Monday, 28 September 2009
case, fast, light, note, refuse, row, wound
Each story centers on one of the words and also contains the other six words somewhere in the text. Clicking on any of those words in a story will take you to another random story that centers on that word.
Explore the meaning of the seven words through the stories, or click on the 'Wordia' logo at the top of a story to hear an author define the story's word on video.
Link 7 contains stories by Alan Beard, Charles Lambert, James Ross, Sarah Salway and Kay Sexton along with many others.
Saturday, 26 September 2009
Thursday, 24 September 2009
Wednesday, 23 September 2009
Tuesday, 22 September 2009
Monday, 21 September 2009
Sunday, 20 September 2009
Saturday, 19 September 2009
Monday, 14 September 2009
Saturday, 12 September 2009
Idolized by millions of people, this man owes his success to the fact that from every act, from every word of the persona that he presents to the telecameras there emanates an absolute mediocrity along with [...] an immediate and spontaneous allure, which is explicable by the fact that he betrays no sign of theatrical artifice or pretence. He seems to be selling himself as precisely what he is, and what he is cannot create in a spectator, even the most ignorant, any sense of inferiority. Indeed, the spectator sees his own limitations glorified and supported by national authority.
Monday, 7 September 2009
That's the short route. There’s a slower, less dramatic one but it's just as riveting seen from the square below. As I write, we’re being treated to the sight of Silvio Berlusconi stumbling through the gilded corridors of Palazzo Chigi, elevated heels clicking on the marble, towards his own fatal balcony. He prides himself on being democratically elected, which is true in the academic sense that acknowledges Bush and Mugabe and Karzai to have been democratically elected. But that means nothing, because at this point his pride means nothing, or begins to, dio volendo. He’s as driven as Ceausescu was by hubris and contempt for those who don't see things his way and, until very recently, apparently under the illusion that he no more needed to respond to his critics - other than to stigmatise them as communists and subversives - than did his Romanian predecessor. He’d jail them if he could. In the meantime, he’ll sue them into the ground.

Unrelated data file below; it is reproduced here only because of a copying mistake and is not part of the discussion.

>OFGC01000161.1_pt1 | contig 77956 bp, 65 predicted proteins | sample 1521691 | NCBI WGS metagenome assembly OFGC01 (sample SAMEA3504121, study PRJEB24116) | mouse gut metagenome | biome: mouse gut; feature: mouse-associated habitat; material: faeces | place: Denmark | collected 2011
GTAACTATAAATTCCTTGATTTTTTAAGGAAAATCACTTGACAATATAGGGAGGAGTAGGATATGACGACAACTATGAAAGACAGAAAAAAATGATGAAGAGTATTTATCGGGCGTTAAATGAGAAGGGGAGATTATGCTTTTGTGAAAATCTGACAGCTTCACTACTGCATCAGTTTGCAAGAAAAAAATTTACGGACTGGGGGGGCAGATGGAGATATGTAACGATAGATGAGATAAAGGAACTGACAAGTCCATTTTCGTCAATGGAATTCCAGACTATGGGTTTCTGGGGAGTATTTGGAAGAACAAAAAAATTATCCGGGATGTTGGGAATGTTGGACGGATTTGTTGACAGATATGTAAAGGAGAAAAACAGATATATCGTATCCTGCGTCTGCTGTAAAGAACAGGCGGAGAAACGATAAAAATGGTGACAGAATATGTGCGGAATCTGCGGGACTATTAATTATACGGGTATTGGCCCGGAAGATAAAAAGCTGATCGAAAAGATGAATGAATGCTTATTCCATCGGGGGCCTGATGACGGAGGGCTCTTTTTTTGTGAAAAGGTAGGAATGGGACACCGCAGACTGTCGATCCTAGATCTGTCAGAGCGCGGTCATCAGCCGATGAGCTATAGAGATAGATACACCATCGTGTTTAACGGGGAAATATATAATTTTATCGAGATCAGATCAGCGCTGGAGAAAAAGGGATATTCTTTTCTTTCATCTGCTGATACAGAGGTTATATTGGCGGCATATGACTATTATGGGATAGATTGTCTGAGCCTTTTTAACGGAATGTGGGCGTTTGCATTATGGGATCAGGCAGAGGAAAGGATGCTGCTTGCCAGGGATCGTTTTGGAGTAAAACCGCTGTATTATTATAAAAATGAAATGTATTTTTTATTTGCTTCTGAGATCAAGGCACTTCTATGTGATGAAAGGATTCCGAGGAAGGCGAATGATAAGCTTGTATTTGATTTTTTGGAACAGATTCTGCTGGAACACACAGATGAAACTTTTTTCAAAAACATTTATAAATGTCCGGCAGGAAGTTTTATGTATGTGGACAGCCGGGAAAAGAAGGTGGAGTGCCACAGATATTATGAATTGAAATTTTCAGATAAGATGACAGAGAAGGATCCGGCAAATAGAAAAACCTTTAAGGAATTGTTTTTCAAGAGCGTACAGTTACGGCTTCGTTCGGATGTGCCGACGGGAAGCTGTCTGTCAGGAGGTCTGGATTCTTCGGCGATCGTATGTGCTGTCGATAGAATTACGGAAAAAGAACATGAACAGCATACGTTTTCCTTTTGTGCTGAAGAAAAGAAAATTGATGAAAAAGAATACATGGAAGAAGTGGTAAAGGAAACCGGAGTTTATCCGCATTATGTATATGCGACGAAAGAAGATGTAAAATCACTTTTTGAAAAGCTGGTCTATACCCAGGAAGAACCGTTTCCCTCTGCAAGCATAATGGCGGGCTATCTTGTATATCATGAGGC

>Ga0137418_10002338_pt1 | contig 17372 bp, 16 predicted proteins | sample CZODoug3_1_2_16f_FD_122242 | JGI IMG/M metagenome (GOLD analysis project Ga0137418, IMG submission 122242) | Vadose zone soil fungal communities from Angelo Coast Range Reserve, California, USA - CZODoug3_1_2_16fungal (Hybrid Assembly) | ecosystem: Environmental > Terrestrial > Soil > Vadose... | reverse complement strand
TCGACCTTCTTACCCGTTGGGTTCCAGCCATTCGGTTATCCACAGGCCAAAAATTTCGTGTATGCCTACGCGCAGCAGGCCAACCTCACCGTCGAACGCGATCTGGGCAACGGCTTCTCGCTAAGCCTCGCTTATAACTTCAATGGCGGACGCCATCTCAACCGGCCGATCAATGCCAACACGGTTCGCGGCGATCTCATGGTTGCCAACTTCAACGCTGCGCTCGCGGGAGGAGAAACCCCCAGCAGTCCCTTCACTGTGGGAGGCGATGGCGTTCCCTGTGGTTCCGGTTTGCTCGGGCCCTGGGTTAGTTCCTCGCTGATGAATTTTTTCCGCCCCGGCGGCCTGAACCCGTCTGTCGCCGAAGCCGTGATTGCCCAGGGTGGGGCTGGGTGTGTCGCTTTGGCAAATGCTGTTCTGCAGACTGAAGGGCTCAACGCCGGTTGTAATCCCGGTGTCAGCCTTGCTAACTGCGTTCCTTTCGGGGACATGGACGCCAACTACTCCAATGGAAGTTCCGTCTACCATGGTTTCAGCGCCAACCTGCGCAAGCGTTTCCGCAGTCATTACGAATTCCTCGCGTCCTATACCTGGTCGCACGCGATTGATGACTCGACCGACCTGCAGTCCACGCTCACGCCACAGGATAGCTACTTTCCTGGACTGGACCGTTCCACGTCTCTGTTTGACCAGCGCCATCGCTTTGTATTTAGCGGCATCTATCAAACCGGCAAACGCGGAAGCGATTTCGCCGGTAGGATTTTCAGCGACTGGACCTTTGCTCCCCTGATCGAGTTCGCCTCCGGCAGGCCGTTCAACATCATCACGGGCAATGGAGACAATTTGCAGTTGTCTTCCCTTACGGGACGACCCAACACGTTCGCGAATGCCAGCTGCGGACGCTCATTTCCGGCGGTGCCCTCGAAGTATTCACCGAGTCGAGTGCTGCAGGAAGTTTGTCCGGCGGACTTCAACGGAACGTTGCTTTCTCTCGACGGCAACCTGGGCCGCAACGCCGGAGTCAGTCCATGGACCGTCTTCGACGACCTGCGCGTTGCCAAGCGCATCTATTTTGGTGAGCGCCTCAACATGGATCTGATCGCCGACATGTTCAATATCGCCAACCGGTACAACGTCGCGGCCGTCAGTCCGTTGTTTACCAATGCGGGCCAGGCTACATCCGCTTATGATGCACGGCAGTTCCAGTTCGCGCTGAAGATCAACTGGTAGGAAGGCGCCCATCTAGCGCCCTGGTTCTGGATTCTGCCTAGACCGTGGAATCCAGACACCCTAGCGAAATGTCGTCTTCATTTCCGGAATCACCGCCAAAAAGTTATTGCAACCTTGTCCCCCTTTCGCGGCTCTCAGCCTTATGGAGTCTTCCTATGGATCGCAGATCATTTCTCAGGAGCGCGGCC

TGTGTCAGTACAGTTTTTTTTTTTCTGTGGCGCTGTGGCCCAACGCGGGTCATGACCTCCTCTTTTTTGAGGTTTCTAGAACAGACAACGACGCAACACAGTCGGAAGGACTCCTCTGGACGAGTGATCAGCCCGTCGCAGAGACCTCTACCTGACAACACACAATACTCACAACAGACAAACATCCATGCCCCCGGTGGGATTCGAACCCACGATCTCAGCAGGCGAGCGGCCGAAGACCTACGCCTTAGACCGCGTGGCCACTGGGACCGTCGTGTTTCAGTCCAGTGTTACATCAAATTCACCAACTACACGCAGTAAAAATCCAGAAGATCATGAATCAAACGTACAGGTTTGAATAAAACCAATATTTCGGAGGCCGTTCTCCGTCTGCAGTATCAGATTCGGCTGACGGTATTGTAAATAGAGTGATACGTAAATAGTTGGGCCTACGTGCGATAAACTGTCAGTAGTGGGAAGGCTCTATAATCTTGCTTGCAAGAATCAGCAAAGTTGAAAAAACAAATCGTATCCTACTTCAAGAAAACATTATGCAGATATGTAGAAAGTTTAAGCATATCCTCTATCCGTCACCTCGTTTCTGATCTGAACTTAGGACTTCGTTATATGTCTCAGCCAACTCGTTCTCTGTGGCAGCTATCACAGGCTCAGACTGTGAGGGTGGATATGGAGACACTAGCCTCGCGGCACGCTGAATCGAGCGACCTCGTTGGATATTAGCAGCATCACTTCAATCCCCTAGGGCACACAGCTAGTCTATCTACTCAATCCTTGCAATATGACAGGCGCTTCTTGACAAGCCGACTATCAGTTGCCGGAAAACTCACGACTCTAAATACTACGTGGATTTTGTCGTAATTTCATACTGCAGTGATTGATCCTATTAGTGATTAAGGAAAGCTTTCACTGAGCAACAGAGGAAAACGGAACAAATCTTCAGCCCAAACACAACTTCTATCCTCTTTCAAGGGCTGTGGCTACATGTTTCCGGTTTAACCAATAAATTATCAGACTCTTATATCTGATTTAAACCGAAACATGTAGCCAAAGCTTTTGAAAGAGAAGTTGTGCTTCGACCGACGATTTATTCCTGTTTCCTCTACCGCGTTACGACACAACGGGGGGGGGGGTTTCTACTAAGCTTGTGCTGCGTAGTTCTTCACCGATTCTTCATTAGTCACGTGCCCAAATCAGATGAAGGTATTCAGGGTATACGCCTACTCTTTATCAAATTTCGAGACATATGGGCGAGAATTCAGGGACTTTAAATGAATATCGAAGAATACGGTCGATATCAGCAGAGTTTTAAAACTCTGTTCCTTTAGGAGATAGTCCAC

So it's wonderful to watch him reeling from misjudgement to misjudgement like some late Rocky, the vaudeville smile increasingly manic beneath the make-up, the off-screen scowl increasingly dark. For someone who rates his grip of the situation so highly, his feeling for the consumer and their needs so unfailingly and instinctively right, he must be wondering how so much could have gone wrong so fast. He must be wondering, drifting punch-drunk from door to door, how a flirt with an attention-greedy teenager, under the conniving eye of her pandering family, could have led to this inexplicable meltdown, where nobody understands him, nobody loves him any longer, whatever the polls might say. And even the polls. From 68% to 53% in a matter of months. Et tu, Piepoli.
Of all his friends – the Vatican, the National Alliance, the Northern League - only one has turned out not to be fair-weather, and that’s the Northern League, which has less market value abroad than the Festival di Sanremo, whose patron saints are Bernard Manning and David Irving. Propped up by a gaggle of lowbrow populists who think they live in the magical land of Padania, sustained by cut-throat journalists on his family payroll and toadies on RAI tv, raging against the communist press and the lies the world, the world, THE WORLD, is telling about him, criticised by his scheming wife and ungrateful daughter, in the echoing silence of his air-brushed son, he’s moving, step by step, towards the final light.